Sunday, January 29, 2012

Heartwarming Animal Stories Review - "Saving Gracie"

For the first book of the Heartwarming Animal Stories 2012 Reading Challenge, I chose Saving Gracie: How One Dog Escaped the Shadowy World of American Puppy Mills by Carol Bradley.

This is a eye-opening narrative that shares how one dog, Gracie (a sickly and bedraggled Cavalier King Charles Spaniel) is transformed into a loving, healthy member of her new family after being worn out from bearing puppies at a puppy mill.

Gracie, after being rescued, "seemed too closed off to feel anything but numb. She was so tiny, so devoid of personality." Saving Gracie continued to share information about Gracie (at that time known as Dog 132): "She'd been born in a crate, reared in a crate, and forever confined to one. At last she'd been liberated...yet she seemed incapable of deriving pleasure" from being safe, getting enough food, and receiving human compassion.

Athough the book weaves in Gracie's story, it is more focused on exposing America's hidden puppy mills - commercial kennels that breed dogs in horrific living conditions and churn out emotionally-damaged and disease-ridden puppies for sale.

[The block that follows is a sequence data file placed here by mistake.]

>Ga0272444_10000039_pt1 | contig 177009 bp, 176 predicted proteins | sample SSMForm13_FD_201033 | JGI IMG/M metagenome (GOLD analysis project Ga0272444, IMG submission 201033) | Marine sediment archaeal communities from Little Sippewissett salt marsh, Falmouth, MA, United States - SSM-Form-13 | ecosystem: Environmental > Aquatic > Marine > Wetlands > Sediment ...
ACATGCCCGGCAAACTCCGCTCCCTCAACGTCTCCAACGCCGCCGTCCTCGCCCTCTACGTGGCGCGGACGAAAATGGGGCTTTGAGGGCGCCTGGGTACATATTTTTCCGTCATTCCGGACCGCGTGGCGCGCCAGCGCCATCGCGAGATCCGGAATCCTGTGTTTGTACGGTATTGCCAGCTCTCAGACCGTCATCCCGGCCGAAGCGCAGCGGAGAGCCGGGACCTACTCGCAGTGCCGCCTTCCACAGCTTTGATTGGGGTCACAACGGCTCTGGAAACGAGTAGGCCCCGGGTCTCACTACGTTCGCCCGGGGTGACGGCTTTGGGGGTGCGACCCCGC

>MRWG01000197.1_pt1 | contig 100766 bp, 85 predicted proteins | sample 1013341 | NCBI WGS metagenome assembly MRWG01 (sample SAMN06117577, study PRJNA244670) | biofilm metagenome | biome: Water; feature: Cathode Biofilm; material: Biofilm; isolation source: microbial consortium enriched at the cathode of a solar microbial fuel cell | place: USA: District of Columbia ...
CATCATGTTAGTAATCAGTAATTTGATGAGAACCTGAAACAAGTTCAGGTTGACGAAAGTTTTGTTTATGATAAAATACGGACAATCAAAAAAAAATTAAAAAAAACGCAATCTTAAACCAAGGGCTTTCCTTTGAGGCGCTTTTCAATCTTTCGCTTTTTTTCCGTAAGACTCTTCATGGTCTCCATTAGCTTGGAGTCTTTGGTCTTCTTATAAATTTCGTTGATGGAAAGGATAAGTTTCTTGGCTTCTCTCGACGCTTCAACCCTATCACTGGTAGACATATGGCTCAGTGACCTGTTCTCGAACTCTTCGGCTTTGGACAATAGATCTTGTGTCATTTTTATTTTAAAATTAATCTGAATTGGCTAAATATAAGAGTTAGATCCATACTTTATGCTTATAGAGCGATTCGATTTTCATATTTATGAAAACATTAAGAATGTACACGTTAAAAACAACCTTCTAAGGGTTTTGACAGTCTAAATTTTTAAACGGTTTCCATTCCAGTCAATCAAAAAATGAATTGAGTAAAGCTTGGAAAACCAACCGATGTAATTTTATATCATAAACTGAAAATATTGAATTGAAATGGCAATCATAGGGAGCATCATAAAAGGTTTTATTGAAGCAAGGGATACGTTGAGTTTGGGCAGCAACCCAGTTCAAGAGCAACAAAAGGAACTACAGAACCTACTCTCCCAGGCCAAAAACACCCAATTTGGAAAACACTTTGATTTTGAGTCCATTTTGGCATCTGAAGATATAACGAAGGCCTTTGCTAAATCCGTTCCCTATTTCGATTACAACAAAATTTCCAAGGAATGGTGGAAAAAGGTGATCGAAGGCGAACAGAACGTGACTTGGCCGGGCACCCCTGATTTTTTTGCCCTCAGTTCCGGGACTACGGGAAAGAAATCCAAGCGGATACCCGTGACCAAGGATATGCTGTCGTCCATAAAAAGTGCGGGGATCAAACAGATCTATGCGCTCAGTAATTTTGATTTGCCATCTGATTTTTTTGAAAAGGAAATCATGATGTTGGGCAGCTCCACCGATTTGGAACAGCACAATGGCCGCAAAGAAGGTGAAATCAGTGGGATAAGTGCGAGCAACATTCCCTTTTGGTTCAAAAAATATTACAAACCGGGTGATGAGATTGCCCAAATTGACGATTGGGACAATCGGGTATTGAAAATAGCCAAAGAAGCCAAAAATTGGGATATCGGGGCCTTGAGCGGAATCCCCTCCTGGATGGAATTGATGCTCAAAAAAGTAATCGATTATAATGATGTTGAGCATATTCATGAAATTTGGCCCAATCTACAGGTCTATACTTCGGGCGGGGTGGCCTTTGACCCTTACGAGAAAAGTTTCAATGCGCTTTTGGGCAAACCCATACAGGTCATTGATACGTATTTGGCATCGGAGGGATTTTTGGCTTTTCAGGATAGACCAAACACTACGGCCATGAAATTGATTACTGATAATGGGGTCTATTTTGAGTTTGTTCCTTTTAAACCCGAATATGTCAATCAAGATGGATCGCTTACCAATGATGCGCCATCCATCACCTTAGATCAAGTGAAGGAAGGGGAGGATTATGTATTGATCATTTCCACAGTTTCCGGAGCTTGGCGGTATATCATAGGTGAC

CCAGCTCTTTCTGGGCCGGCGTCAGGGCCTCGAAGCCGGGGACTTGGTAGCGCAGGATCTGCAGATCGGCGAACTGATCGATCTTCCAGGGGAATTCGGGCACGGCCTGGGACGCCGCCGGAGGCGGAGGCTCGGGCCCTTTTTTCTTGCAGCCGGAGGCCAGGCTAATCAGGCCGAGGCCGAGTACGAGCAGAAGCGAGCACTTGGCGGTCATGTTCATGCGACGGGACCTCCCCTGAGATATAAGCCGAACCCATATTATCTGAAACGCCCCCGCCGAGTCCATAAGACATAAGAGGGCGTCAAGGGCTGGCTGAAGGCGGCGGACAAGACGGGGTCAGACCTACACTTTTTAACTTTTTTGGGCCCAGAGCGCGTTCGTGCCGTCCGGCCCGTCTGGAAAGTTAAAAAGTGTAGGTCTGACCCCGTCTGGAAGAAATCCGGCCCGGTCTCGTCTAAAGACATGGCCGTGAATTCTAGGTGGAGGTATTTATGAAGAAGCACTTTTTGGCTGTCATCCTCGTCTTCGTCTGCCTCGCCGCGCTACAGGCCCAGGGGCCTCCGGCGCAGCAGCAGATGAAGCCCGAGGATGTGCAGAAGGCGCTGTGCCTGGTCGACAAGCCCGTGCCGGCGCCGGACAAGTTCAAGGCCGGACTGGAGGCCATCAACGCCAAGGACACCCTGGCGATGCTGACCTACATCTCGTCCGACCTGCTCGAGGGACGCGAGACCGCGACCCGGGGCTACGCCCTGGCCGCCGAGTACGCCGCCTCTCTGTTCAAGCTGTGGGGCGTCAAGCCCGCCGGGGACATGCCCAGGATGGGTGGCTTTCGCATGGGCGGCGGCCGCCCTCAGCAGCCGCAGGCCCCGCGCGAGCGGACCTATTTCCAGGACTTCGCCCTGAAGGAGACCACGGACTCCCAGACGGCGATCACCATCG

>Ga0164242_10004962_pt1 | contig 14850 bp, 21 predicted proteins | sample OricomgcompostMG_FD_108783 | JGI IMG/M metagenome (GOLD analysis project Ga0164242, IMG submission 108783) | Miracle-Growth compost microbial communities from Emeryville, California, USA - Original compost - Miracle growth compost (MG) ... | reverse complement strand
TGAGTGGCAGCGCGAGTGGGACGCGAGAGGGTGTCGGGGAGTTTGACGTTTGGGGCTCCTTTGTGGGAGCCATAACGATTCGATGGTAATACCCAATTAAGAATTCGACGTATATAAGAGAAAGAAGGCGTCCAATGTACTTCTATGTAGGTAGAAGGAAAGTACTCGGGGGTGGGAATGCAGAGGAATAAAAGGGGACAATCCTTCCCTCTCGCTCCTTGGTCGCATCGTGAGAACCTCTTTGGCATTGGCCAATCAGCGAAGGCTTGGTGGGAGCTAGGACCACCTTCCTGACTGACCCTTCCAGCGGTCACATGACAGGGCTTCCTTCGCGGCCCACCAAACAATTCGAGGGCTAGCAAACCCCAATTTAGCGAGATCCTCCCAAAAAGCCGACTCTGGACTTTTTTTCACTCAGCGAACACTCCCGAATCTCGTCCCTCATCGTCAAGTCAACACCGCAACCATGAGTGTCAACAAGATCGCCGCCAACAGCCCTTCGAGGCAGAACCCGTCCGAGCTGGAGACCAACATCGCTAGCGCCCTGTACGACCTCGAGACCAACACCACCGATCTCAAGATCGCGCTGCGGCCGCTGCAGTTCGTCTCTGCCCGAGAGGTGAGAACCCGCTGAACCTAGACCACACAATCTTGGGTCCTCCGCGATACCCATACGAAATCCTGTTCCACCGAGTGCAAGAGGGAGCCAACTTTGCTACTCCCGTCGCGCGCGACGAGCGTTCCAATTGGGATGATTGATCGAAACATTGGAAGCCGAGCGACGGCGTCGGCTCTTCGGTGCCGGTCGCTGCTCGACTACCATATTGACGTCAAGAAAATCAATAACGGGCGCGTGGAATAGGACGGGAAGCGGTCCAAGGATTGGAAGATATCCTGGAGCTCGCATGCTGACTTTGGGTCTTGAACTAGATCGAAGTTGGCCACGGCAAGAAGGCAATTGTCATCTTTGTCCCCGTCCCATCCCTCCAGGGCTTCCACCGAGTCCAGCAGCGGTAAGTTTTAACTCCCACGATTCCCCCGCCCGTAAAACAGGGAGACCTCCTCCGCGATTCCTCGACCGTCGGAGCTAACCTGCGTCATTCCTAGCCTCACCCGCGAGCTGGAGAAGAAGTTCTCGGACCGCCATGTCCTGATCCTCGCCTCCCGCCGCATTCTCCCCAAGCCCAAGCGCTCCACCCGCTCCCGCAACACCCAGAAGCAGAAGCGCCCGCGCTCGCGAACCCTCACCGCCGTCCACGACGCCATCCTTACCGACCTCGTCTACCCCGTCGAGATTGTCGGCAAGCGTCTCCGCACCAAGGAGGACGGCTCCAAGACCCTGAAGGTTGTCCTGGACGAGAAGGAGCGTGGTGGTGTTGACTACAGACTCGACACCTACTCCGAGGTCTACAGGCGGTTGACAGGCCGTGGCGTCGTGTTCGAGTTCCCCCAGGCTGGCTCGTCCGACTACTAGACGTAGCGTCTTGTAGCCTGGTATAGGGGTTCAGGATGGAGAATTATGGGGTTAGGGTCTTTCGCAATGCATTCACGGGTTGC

In particular, Saving Gracie examines the raid of a puppy mill in southeastern Pennsylvania, the aftermath of rescuing hundreds of dogs, and the subsequent court case.  The book also provides a detailed account about legislative changes in that state to address dog abusers thanks to the hard work and  support of Gov. Ed Rendell and his wife, Marjorie.

Based on the title of the book, I thought more of the story would be about Gracie, and her journey from the puppy mill to becoming part of a family.  It wasn't, which was a bit disappointing. 

That being said, learning about puppy mills; this particular rescue (which Gracie was a part of) and its aftermath; and what subsequent changes that happened in Pennsylvania following the rescue was interesting.  There were parts that were a bit overly-detailed and tedious to read; and I found myself skimming through them - more eager to read bout the life of the recovering dogs after the raid.

For example, Saving Gracie describes some of the many challenges puppy mill survivors have to overcome. Even things that many dogs take for granted - solid ground or flooring - is unusual for dogs from puppy mills. "...they were so accustomed to standing on wire that when they finally got the chance to stand on cement felt so foreign that they tiptoed," the book noted.

It went on to say, "Saddest of all, these dogs had never learned to trust humans. They'd never had any reason to do so, and at the sight of strangers they practically shrank."

The rise of puppy mills happened after World War II in the Midwest. According to Saving Gracie, "Small mom-and-pop pet stores began to give way to corporate franchises...[and] marketing experts...had concocted an easy way to lure customers by putting adorable puppies in shop windows."